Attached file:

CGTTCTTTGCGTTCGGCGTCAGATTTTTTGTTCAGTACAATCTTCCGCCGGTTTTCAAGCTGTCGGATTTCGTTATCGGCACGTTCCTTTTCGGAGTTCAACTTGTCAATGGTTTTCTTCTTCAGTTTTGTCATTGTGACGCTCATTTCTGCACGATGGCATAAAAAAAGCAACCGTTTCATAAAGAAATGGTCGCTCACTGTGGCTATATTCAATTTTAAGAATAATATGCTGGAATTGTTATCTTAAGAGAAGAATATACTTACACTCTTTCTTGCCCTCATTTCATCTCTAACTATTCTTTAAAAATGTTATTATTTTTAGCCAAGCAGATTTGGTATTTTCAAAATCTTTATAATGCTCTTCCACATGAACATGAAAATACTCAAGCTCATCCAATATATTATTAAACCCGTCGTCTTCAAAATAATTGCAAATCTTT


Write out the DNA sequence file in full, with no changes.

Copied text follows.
CGTTCTTTGCGTTCGGCGTCAGATTTTTTGTTCAGTACAATCTTCCGCCGGTTTTCAAGCTGTCGGATTTCGTTATCGGCACGTTCCTTTTCGGAGTTCAACTTGTCAATGGTTTTCTTCTTCAGTTTTGTCATTGTGACGCTCATTTCTGCACGATGGCATAAAAAAAGCAACCGTTTCATAAAGAAATGGTCGCTCACTGTGGCTATATTCAATTTTAAGAATAATATGCTGGAATTGTTATCTTAAGAGAAGAATATACTTACACTCTTTCTTGCCCTCATTTCATCTCTAACTATTCTTTAAAAATGTTATTATTTTTAGCCAAGCAGATTTGGTATTTTCAAAATCTTTATAATGCTCTTCCACATGAACATGAAAATACTCAAGCTCATCCAATATATTATTAAACCCGTCGTCTTCAAAATAATTGCAAATCTTT